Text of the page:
More often than not, breakfast at our house involves lying on the floor in front of the television, watching Boog with a poptart in hand. This well-played scenario is not one I'm particularly proud of, but there it is. I'm not a morning person. (Hell. Come to think of it, I'm not an evening person, either.)
Despite my lack of skillz when it comes to proper nutrition, breakfast is a time I enjoy with Eliot. There's not much better than lying there, cozied up next to a warm little boy, trying to capture the few blissful remaining moments of rest before the day begins in earnest.
And I do love the moments when I am able to observe our son without his awareness of my watching. When he's glued to the television screen, attuned only to the movements and words of the cartoon characters, I breathe him in, trying to memorize him as he is now. I know that these lazy days together will be encroached upon all too soon--by the arrival of a new school year, by the shift in routine back to a more frenzied pace.
The years will pass in a blur. Mornings will soon come when HE is also getting ready for school, when his life will begin to dictate its own schedule rather than conforming to mine. (Then, will I even get a kiss on the cheek before he breezes out the door and into his own day?)
And so I watch him, intently, determined to soak in all his precious little boyness while I can.
What amazes me is that he is such a person. A person! Though he is OF me, he is not me. He has his own quirks, mannerisms, small peculiarities. For instance, he always gets poptart goo all over his right wrist, from using that part of his arm to shove bites into his mouth. His gaze never wavers from the screen as he feels the poptart crumbling and reaches up to propel the resulting debris past his lips. Never his fingers, always his wrist goes up to meet the escaping food and thrust it back into that gaping maw. (He has a big mouth, "generous," his grandmother calls it, a mouth shaped curiously more like Uncle Ethan's than Daddy's.) Inevitably, some crumbs fall on the carpet, and I groan. Inevitably, I will forget to clean that part of his arm and only notice it as I'm loading him in the car to go to daycare. A fruity paste with carpet fuzz and random dirt stuck to it.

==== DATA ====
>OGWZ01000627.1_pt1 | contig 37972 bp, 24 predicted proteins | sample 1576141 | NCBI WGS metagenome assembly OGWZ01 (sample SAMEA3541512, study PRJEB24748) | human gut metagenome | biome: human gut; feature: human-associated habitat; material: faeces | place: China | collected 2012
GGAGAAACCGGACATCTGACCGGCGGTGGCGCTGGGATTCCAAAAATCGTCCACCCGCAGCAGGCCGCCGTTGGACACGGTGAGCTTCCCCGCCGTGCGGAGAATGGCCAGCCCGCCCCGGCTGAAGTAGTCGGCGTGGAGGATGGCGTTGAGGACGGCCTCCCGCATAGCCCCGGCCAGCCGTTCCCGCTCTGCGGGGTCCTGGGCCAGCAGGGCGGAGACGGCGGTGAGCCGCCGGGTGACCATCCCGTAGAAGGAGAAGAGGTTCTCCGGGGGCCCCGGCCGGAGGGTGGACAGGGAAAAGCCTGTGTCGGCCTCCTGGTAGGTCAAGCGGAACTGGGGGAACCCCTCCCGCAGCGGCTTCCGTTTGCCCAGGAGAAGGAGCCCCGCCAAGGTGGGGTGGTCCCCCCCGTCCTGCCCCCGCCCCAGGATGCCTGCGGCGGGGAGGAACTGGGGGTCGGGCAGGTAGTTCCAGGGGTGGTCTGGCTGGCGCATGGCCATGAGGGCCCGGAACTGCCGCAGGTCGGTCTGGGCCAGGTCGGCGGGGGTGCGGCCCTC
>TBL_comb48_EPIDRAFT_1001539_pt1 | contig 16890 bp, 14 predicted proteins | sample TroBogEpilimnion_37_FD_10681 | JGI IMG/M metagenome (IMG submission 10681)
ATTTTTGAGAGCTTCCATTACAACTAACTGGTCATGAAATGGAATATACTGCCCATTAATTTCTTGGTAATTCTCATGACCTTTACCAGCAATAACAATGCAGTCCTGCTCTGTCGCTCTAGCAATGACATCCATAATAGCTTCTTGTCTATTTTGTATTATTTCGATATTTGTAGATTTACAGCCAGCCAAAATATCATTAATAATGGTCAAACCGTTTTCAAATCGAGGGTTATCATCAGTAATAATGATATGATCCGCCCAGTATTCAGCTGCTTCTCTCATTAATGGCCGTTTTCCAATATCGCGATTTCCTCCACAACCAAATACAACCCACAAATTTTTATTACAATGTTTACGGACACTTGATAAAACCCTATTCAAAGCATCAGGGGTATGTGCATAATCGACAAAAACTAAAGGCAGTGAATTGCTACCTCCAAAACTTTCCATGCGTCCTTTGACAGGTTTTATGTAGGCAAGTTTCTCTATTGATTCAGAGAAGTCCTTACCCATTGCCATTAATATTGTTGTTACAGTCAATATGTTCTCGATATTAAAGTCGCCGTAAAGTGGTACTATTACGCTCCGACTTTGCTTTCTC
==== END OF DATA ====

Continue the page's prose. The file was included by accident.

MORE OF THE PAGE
Some days those grimy bits stuck to his wrist feel like a badge of my failure as a parent, my inattentiveness. And other days I am able to simply smile at them, taking them as a quintessential sign of toddler-dom (which is all-too quickly giving way to little boy-dom).
For Eliot often talks like a child much older than his 2 years. I love how he requests his breakfast, telling me, "Mom, I want a tart." Never "poptart," always only just "tart." Then he will make sure his pillow is propped up behind him before patting the floor beside him and cocking his head to the side. "You wanna watch too, Momma? You wanna watch too? Cover up?" He searches my face for an answer.
Of course I do, Eliot. Of course I wanna watch too.
I hit "play" on the DVD and snuggle in, both of us under my great-grandmother's quilt, where our day begins.